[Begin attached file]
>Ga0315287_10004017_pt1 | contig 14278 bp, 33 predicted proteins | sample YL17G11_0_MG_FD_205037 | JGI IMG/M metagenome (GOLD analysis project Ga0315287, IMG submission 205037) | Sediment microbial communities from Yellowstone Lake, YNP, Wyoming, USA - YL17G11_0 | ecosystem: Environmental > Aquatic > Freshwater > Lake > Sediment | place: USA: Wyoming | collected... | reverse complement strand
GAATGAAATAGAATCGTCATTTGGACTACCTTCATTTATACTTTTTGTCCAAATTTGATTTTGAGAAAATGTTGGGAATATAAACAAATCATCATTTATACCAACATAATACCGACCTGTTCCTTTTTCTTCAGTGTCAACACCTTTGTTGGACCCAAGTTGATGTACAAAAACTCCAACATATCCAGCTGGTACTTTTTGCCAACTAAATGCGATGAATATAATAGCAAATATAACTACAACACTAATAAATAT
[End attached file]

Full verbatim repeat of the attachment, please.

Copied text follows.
>Ga0315287_10004017_pt1 | contig 14278 bp, 33 predicted proteins | sample YL17G11_0_MG_FD_205037 | JGI IMG/M metagenome (GOLD analysis project Ga0315287, IMG submission 205037) | Sediment microbial communities from Yellowstone Lake, YNP, Wyoming, USA - YL17G11_0 | ecosystem: Environmental > Aquatic > Freshwater > Lake > Sediment | place: USA: Wyoming | collected... | reverse complement strand
GAATGAAATAGAATCGTCATTTGGACTACCTTCATTTATACTTTTTGTCCAAATTTGATTTTGAGAAAATGTTGGGAATATAAACAAATCATCATTTATACCAACATAATACCGACCTGTTCCTTTTTCTTCAGTGTCAACACCTTTGTTGGACCCAAGTTGATGTACAAAAACTCCAACATATCCAGCTGGTACTTTTTGCCAACTAAATGCGATGAATATAATAGCAAATATAACTACAACACTAATAAATAT